Letter from the Editors – January 2018

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What are we learning? Do you ever ask yourself this question? What kind of knowledge are schools supposed to equip us with? Is it their responsibility to make us good people or good students? I’ve been thinking a lot about the nature of education lately because of JanTerm, and the way that I had to utilize adaptable knowledge rather than learned, stored, textbook knowledge. And even though “adaptable knowledge” sounds somewhat ambiguous, it just means going in to a situation blind and assessing the landscape with observation and intuition. For example, while I was in Israel for the JanTerm course of Global Education: Documentary Film in the Holy Land, or I think that’s what it’s called, I had to listen, rather than spout my stored knowledge, trying to be the smartest one in a room. The level of education I was going to receive was dependent on me, how curious I was, how many questions I asked, how many people I talked to along the way. And I loved it, as one would expect. However, it was the small nuances of everyday life there that I will remember: the man selling apples near the Syrian border, the Coptic priest I interrogated about Egyptian persecution, our tour guide pointing out the distinct Palestinian and Israeli homes.

And while I was there, I wondered why I had such limited knowledge about Middle Eastern current events and history. Is it my fault or the education system’s? My fault, because I shouldn’t need an incentive to be a curious member of society. I should have the impetus to explore the conflicts myself, whether researching online or asking history teachers at Westminster. The education system, because it’s their broad set of curriculum goals that private schools have to emulate as well. Are they (they meaning the ubiquitous school board, on the local, state, or federal level) teaching us the “right stuff?”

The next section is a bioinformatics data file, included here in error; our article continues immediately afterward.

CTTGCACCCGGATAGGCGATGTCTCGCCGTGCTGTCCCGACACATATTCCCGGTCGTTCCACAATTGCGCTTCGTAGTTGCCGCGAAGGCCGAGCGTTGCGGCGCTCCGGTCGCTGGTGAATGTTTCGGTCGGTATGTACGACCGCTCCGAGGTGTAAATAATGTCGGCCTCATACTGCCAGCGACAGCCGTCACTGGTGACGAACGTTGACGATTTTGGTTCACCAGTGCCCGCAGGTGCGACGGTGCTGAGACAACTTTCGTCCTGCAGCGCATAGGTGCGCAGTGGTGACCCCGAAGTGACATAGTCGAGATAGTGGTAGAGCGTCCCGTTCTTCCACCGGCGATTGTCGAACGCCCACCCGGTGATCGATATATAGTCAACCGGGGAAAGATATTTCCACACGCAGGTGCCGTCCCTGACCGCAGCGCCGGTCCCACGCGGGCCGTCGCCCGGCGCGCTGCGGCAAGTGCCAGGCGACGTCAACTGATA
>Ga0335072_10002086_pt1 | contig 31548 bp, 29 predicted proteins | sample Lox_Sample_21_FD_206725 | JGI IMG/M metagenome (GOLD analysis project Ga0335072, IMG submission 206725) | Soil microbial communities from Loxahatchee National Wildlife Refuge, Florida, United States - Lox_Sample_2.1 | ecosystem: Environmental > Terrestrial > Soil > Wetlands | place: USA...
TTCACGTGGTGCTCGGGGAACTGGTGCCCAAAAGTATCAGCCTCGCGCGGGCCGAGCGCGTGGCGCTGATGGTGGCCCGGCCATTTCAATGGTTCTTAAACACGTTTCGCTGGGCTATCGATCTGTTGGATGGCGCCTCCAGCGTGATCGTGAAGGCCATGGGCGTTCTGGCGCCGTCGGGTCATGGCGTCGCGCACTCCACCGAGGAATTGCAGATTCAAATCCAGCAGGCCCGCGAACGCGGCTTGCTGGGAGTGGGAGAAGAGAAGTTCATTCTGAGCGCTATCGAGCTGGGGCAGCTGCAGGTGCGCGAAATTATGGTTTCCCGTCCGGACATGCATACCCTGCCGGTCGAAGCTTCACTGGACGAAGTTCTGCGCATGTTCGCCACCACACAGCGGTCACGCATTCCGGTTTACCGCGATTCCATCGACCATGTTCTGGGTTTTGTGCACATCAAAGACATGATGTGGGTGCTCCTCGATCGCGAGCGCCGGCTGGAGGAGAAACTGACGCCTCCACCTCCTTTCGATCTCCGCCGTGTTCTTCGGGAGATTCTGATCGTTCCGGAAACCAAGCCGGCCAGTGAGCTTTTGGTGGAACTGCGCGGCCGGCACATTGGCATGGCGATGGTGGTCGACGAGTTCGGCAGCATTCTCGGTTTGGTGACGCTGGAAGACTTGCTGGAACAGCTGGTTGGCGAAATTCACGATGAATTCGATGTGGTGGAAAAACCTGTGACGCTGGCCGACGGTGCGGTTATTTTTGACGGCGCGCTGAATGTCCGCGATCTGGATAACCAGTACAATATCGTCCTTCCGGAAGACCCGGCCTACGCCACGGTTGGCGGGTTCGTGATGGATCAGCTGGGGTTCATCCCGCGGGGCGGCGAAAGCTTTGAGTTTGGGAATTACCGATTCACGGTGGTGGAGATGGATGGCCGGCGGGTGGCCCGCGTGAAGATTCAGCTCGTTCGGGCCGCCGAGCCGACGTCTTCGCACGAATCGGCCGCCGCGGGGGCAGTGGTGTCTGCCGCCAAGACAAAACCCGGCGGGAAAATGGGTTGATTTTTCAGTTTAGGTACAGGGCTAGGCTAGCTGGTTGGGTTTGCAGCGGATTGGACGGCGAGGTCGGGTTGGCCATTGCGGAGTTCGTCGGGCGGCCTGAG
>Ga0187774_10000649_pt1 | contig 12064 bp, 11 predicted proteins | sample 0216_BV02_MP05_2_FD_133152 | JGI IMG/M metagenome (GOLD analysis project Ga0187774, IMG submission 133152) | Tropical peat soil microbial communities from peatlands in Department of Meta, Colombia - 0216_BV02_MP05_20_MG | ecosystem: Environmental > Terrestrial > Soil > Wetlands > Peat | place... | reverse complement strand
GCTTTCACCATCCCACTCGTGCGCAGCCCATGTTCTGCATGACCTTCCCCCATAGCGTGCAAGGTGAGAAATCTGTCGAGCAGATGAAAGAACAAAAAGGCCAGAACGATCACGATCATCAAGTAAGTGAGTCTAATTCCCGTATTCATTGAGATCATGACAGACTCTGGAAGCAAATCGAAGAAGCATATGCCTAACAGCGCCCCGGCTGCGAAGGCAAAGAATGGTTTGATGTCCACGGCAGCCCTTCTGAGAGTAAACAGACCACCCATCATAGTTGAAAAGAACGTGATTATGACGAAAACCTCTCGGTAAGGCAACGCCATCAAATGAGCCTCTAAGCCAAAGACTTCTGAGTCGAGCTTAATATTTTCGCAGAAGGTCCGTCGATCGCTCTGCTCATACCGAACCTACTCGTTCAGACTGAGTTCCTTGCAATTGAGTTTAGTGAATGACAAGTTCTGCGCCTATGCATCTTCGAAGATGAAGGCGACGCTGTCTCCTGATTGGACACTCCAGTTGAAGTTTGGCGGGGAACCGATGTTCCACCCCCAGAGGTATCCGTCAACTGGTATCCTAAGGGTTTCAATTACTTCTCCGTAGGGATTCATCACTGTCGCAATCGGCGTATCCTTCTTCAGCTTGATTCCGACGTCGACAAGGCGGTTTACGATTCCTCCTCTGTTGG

I’m not suggesting a revolution of sorts – I’m not nearly informed enough to imply such a thing. All I’m saying is that I’ve been mulling over the nature of education recently. A teacher once told me that our current system of educating young people is stupid, because it’s not meant to create problem-solvers, creative minds, or even “out of the box thinkers” (yes, I hate that phrase too). And yet, all of those skills are what we need “in the real world,” especially if we want a job at Google. He said we perpetuate an educational model that was implemented in the Industrial Revolution, a time when everything was standardized, homogenized. Children are supposed to grow up to be relatively the same, you know, with a good head on their shoulders and a certain degree of subservience required to put those heads down and do the hours of work. The day is monotonous, and our brains aren’t designed for that.

And to be fair, I do think Westminster does a much better job than most in trying to pivot away from that rigid system, because here I am writing this after JanTerm. English classes especially are shaped towards removing bias to different cultures, different texts, different time periods, and usually consist of some untraditional methods of teaching. I’m not necessarily critiquing my school, but how society as a whole prioritizes only one mode of education. My whole life has been about receiving information, processing it, worksheets, storing information, worksheets, tests, regurgitation of information.

All I ask is that you look critically at what people are telling you. And look critically at the things you tell yourself are and aren’t important. Hopefully this issue of the Bi-Line answers some of your questions and makes you form new ones. Never settle. Have a nice day.

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Letter from the Editors – January 2018